Initially, most farmer-owned factories were established as informal groups, formal associations, or limited companies. Two institutional explanations have been proposed for the initially slow adoption of the cooperative form [4
]. First, the cooperative was an unfamiliar legal form. It took 10 years between enactment of cooperative legislation and the establishment of the first formal dairy cooperative, and it took almost another 10 years before the cooperative was fully institutionalized. Second, in the southern, Catholic part of the Netherlands community leaders—both religious and civil—initially considered the cooperative too much a business, only working for the economic benefit of the members, and too little a social organization, working for the benefit of the community as a whole [4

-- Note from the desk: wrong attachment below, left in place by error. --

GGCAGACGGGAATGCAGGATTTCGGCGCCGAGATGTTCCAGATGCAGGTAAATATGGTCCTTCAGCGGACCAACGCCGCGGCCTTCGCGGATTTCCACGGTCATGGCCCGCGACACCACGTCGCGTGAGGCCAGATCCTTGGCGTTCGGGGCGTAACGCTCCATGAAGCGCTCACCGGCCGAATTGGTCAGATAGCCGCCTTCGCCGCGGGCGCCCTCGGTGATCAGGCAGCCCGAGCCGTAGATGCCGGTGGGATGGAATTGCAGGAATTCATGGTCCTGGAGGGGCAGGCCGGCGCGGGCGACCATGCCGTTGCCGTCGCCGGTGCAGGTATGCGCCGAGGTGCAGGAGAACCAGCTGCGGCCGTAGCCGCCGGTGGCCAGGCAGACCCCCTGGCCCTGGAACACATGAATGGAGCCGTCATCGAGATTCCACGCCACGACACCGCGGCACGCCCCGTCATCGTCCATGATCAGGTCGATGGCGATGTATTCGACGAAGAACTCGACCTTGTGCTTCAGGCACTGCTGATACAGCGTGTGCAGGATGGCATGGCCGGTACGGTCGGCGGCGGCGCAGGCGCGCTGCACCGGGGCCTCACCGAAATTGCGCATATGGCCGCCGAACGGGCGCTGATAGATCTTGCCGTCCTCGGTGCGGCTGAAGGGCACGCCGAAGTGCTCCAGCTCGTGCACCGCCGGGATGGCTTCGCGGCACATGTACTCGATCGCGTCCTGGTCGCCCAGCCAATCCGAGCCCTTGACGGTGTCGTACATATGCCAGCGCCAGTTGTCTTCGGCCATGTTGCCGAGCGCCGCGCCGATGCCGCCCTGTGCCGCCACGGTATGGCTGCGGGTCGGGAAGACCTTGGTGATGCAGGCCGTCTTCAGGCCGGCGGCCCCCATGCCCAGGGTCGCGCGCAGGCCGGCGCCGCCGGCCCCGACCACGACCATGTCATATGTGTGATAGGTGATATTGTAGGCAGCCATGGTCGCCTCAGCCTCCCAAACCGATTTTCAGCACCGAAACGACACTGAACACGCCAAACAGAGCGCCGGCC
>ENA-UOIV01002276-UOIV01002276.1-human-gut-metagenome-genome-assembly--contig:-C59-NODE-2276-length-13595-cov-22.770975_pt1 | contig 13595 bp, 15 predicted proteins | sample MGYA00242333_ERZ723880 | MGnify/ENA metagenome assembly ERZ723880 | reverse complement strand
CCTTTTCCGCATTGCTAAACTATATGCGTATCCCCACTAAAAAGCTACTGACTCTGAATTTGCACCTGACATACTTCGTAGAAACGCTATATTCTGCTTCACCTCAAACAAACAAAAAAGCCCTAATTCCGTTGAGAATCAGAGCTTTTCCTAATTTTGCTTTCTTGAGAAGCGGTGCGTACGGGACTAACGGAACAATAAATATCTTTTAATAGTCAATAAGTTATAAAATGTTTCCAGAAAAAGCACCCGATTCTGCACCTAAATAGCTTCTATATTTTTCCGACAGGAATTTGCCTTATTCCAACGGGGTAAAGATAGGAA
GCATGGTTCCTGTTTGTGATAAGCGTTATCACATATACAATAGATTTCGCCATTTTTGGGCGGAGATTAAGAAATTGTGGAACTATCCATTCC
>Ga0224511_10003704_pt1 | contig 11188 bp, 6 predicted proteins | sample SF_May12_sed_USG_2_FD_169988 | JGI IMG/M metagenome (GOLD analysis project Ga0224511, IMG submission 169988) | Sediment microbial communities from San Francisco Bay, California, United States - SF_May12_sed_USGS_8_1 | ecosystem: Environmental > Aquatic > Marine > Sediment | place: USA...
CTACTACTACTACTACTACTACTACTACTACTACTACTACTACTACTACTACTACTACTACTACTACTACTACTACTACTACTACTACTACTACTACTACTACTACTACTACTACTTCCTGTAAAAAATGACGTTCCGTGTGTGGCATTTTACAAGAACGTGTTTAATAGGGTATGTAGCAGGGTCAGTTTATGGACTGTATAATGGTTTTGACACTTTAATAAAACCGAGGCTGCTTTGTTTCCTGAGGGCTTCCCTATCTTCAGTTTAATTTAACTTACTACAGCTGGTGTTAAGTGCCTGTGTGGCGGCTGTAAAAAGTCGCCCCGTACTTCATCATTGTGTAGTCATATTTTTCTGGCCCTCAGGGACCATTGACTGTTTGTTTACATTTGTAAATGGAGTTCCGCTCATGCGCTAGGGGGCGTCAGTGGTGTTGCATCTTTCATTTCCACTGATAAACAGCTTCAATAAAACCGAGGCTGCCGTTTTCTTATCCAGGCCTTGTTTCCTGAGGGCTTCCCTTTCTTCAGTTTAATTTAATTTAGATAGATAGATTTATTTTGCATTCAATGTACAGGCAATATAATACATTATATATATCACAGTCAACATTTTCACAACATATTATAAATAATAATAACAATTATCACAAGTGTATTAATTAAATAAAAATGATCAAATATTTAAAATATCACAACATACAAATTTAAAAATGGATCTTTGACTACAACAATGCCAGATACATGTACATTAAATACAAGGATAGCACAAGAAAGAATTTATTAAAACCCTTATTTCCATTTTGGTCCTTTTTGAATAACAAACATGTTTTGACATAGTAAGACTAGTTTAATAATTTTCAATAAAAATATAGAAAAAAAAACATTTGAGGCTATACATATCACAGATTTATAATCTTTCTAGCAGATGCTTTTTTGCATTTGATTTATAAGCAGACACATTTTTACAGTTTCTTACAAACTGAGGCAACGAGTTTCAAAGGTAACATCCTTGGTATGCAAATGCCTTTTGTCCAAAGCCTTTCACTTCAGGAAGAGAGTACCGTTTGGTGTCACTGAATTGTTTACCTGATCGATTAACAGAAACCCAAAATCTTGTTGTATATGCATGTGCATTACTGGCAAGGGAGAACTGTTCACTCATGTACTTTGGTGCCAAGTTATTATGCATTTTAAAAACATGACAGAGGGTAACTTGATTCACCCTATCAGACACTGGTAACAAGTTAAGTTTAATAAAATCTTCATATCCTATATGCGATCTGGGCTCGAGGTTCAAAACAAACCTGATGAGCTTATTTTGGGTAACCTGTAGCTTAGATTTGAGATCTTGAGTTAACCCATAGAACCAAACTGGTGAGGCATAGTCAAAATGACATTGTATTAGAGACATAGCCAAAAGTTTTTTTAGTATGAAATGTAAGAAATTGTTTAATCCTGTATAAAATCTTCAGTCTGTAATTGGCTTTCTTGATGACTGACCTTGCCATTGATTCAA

3.3. Consolidation, Crisis, and War (1916–1948)
The expansion of the world economy between 1890 and 1930 was favorable for Dutch agriculture. While in neighboring countries the industrial sector rapidly expanded, leading to an increasing population of factory workers, the Netherlands remained a predominantly agricultural economy. For Dutch dairy, World War I was only a temporary deviation in the process of continuous growth, as agricultural production and food supply was regulated. The major change came with the economic crisis of the 1930s, when the Dutch government, later than neighboring countries, decided to implement a large scale intervention program to support domestic agriculture [21
]. In World War II (WWII) under German occupation, state regulation was further increased, and it was not until several years after the war, at the end of the 1940s, that state control over production and distribution was gradually released.